Throughout this passage, there appear two pairings of two seeming opposites: one is that of faith and doubt, the other is of hope and disappointment. In each case, though, the progress from faith to doubt, and from hope to disappointment, does not end with the dark note of despair and unfulfilled expectation. The cry of the father of the young man, “Lord, I believe; help my unbelief!” follows the statement of Our Lord, “If you can believe, all things are possible to him who believes.” In some versions of the original Greek manuscripts of the New Testament, which did not have the punctuation or capital letters which often help our modern reading comprehension +, this short passage of Jesus might be read two ways: “If you can believe, all things are possible to him who believes,” or, “‘If You can!’ [Believe]. All things are possible to him who believes.” The first might be understood as, “If you are believe, all things are possible to [you,] the one believing.”
A very subtle difference; while the one interpretation seems to make the fact of believing dependent upon the man’s ability, the other might suggest that when someone believes, having faith (perhaps even “no bigger than a mustard seed,” as Our Lord says elsewhere), “all things are possible”.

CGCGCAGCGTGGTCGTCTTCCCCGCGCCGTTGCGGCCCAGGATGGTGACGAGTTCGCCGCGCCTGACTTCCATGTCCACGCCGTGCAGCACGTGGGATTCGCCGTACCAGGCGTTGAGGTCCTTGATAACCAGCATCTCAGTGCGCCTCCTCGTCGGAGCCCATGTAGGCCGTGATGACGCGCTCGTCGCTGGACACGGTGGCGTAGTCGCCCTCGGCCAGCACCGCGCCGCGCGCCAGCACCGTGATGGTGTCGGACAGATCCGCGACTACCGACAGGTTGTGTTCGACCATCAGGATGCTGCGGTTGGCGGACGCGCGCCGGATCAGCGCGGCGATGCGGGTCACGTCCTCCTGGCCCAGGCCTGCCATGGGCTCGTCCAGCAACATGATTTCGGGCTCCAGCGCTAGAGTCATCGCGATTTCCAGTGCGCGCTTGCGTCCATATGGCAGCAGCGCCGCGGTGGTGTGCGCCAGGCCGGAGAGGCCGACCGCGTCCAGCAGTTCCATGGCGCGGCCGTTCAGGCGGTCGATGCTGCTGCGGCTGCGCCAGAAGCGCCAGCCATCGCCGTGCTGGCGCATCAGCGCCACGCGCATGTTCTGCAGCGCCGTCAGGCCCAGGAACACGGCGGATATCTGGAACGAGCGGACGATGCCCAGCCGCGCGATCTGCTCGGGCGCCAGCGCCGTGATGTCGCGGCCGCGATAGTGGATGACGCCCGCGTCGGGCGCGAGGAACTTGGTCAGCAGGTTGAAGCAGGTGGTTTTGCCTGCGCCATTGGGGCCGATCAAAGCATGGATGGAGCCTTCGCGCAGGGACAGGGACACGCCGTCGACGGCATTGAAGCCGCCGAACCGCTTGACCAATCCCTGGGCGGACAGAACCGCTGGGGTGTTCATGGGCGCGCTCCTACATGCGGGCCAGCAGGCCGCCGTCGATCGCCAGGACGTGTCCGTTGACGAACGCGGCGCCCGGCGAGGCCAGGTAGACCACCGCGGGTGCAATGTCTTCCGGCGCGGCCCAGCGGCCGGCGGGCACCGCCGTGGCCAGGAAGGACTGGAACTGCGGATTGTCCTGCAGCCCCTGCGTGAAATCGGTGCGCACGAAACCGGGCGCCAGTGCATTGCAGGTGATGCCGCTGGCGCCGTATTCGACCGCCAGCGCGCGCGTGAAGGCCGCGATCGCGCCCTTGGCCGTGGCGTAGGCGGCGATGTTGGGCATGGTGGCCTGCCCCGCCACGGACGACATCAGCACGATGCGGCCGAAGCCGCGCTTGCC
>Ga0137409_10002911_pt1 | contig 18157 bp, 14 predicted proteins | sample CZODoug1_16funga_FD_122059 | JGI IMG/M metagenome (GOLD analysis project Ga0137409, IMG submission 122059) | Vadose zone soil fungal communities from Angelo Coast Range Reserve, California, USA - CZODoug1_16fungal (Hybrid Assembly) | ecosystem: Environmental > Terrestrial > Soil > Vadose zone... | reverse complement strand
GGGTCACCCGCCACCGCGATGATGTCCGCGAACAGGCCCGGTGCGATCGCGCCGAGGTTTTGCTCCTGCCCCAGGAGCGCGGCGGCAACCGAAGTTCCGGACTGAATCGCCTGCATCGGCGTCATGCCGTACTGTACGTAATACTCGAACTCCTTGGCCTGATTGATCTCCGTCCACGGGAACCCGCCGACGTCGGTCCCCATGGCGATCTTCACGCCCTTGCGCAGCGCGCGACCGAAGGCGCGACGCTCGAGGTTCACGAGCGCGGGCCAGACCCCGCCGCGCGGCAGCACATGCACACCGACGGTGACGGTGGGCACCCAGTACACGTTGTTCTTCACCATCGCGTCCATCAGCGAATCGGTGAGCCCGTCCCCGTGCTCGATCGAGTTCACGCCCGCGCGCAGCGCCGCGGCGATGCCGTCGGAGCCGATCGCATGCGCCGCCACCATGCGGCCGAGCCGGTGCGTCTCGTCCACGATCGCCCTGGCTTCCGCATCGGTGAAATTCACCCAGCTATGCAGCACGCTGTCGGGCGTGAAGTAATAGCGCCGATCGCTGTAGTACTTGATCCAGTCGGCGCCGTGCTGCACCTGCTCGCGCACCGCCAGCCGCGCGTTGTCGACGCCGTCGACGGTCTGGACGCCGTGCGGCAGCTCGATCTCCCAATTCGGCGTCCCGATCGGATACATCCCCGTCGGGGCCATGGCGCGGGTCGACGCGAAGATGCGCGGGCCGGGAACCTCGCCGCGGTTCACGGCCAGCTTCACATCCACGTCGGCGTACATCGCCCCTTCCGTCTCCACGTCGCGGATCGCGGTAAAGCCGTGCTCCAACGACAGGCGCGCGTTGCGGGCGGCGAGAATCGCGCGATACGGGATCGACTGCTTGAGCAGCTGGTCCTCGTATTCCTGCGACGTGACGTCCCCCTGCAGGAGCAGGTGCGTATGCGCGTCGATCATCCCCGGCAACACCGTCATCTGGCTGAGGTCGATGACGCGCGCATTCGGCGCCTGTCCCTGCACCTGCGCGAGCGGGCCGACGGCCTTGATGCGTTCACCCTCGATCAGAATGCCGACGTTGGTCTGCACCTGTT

In either case, though, what follows next is quite clear: the man acknowledges his doubts, his fear, his sense of disappointment to Jesus, with the cry, “I do believe! Help my unbelief.” How often we find ourselves in this same situation! Even when we want to believe, when we are “able,” on an intellectual level, to believe, or when we feel like we should believe and trust in Christ, our past disappointments – real or imagined – hinder our belief and trust in God. We cannot “go it alone,” or always be perfect in faith and trust, and our minds know this, all to well. Perhaps this gospel is telling us that the very response we need to have in those times is to cry out, “I do believe! Help my unbelief” to the One who is able to strengthen our faith and make us able to come to the place where “all things are possible,” but through, with, and in Him – not on our own.
As a closing note, it is very significant, as commentators both ancient and modern have pointed out, that this story appears where it does in Saint Mark’s Gospel. The story is kind of “sandwiched,” if you will, between (1.) the story of Jesus’ glorious Transfiguration, when His garments appeared white with light and Moses and Elijah – representing the Law and the Prophets – appeared with Him, after which Jesus first told His disciples – to their shock and disbelief, one may imagine – that he would soon go through suffering and death – and (2.) the second time that Jesus revealed His life-giving, but sorrowful, suffering and execution, which occurs at the end of today’s passage.